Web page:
The sight of a pair of Cayman parrots is a familiar one to many Caymanians. You are more likely to hear the raucous squawking of the National Bird of the Cayman Islands before actually seeing one, especially in the early morning and late afternoon when they are most vocal.
Entries in Amazona l. caymanensis - Grand Cayman Parrot (5)
The Cayman parrot is facing a combination of threats which an international expert says could see the bird extinct within forty years if action is not taken to preserve the habitat the parrots need. Frank Rivera-Milán from the US Fish and Wildlife Service has been counting parrots in the Cayman Islands since Hurricane Ivan in 2004. During a presentation of his work here over the last eight years, Rivera-Milán issued a stark warning about the national birds and the threats they face which could in the face of another catastrophic event see them disappear.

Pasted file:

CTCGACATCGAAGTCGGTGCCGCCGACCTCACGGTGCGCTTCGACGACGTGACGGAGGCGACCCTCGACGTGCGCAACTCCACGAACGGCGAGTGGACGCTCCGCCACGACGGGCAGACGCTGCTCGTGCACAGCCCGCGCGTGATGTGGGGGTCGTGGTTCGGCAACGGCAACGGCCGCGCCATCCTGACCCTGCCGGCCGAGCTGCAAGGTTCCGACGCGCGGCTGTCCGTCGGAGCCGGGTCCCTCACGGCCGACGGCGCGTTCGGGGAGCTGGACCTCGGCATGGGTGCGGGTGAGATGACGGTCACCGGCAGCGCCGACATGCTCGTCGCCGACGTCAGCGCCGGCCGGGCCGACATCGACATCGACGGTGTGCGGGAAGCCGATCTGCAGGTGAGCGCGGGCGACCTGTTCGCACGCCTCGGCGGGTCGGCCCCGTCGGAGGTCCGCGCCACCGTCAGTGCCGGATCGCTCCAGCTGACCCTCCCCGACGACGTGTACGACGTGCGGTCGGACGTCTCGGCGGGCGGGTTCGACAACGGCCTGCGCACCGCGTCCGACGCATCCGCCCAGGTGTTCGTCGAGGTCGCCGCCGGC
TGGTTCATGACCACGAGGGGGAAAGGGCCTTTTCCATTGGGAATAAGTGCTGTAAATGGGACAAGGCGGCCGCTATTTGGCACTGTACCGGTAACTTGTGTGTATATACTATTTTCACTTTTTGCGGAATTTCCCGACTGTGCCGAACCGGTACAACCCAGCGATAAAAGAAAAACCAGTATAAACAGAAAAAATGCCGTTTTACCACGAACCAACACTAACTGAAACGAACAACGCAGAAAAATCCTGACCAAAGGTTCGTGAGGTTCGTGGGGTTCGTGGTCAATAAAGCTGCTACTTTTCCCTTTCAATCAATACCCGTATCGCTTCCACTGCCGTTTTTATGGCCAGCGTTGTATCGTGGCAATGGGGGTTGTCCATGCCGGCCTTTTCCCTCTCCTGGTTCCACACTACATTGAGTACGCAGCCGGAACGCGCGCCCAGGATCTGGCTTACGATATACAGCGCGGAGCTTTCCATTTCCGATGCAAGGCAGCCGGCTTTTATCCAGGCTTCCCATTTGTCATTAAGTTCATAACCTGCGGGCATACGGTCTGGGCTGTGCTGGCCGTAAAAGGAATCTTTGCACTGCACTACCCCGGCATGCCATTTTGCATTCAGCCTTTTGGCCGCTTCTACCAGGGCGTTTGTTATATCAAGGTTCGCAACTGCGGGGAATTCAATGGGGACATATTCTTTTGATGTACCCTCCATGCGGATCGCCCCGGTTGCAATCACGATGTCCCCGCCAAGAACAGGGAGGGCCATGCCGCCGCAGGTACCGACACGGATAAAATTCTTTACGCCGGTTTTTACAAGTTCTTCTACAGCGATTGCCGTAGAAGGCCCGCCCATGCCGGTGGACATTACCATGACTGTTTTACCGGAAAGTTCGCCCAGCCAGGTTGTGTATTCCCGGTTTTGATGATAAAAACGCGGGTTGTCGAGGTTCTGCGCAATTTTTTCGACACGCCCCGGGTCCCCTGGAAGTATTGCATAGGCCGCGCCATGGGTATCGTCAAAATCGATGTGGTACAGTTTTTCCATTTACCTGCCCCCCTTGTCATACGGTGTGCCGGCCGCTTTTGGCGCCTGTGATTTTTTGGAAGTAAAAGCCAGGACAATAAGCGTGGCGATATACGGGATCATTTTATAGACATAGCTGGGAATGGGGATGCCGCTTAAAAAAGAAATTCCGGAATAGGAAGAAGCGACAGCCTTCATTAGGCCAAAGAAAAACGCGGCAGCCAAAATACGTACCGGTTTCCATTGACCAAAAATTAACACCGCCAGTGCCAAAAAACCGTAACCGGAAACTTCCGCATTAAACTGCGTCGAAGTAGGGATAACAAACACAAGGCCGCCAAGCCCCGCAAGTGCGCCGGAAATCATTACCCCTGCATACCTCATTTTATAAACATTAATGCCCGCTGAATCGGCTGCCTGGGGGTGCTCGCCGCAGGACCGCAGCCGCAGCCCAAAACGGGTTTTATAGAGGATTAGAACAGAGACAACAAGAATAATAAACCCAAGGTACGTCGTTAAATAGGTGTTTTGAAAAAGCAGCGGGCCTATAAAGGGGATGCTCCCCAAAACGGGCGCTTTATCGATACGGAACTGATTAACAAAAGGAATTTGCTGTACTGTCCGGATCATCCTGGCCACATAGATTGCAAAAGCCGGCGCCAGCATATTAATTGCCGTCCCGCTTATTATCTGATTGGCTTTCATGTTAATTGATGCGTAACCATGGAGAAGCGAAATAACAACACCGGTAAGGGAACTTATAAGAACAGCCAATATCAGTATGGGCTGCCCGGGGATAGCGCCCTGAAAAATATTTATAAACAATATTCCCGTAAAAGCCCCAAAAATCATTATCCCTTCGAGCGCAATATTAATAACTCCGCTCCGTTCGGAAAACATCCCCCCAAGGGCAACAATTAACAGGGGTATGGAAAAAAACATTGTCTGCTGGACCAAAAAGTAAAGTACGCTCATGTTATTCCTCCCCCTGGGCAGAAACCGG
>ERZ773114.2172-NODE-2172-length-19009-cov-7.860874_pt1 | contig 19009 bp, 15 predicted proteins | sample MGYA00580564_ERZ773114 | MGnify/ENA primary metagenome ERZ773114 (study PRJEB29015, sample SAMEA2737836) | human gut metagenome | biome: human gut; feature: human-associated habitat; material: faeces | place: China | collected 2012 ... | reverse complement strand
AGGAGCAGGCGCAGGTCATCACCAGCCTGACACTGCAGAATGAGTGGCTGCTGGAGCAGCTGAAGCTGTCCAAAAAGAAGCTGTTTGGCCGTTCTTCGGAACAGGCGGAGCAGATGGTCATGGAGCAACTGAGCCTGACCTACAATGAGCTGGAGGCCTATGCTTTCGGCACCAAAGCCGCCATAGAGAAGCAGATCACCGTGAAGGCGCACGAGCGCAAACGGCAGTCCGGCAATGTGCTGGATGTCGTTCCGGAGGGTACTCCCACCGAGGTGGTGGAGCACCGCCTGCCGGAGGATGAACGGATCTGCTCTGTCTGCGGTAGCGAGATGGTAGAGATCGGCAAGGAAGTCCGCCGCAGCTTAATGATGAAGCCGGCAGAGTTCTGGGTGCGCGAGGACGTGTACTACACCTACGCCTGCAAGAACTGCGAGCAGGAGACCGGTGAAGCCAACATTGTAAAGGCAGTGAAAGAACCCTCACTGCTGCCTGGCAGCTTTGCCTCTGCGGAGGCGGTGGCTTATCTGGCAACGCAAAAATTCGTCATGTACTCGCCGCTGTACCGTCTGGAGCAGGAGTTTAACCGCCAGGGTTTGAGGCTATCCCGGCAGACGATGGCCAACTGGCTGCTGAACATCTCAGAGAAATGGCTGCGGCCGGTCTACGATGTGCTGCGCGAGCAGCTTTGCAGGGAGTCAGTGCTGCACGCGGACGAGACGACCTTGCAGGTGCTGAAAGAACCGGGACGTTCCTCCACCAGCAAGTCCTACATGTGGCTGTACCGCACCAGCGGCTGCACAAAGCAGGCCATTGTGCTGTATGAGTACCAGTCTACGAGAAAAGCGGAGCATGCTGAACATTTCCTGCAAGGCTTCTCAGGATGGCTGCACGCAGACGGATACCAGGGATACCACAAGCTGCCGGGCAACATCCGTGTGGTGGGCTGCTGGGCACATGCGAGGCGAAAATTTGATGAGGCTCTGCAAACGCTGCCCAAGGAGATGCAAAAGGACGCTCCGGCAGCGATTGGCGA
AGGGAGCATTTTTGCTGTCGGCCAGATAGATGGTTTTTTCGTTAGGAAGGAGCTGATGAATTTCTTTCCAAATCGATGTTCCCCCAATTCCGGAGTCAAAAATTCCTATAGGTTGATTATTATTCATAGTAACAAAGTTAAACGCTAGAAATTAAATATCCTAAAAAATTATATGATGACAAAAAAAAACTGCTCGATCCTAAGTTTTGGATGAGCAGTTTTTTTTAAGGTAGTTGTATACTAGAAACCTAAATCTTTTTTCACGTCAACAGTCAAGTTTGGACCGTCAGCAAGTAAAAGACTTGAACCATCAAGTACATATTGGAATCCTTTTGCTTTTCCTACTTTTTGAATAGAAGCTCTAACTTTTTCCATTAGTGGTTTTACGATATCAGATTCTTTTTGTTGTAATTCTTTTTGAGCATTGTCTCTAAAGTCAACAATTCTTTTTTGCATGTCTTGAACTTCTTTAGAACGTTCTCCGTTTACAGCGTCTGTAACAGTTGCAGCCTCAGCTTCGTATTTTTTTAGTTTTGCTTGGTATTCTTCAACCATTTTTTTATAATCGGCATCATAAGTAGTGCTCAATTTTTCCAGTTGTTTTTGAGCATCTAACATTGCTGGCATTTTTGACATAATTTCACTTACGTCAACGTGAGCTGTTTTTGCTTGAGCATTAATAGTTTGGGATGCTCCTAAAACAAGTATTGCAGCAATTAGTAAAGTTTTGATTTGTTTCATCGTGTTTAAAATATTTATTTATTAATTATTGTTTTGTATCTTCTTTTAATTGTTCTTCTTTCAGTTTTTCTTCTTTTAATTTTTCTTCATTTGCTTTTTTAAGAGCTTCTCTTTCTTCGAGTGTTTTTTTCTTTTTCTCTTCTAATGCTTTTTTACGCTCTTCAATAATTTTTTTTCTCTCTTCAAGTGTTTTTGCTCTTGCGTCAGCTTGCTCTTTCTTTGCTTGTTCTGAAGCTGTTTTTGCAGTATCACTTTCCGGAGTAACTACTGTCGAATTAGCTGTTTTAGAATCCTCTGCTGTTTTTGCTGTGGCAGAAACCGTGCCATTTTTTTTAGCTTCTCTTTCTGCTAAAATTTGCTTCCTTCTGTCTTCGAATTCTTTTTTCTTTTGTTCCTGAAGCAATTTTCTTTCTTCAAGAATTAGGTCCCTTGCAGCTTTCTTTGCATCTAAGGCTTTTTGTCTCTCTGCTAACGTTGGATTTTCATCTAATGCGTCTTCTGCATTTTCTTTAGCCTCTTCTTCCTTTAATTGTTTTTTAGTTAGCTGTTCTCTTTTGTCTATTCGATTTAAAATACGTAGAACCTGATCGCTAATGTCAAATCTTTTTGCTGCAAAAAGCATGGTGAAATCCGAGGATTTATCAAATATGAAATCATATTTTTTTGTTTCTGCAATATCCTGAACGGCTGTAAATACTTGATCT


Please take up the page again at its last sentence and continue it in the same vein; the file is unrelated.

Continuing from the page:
The programme was designed to educate children on the plight of the Cayman Parrot and how protecting the environment will also protect the Cayman Parrot. After watching the presentation ‘Are you as Green as a Cayman Parrot?’ youngsters were enlightened on the link between Cayman’s forests and the Cayman Parrot and how this National Symbol depends on green spaces for food and nesting. After the presentation the children constructed toys for rescued Cayman Parrots.
Cayman Wildlife Rescue is tasked with the rehabilitation and release of injured, sick and orphaned wildlife; species such as the Cayman Parrot are brought in each year for care. This low–flying species is at risk for being hit by oncoming traffic and each year several are brought in for injuries from cars.
According to Alison Corbett, project manager, the programme has proven quite successful.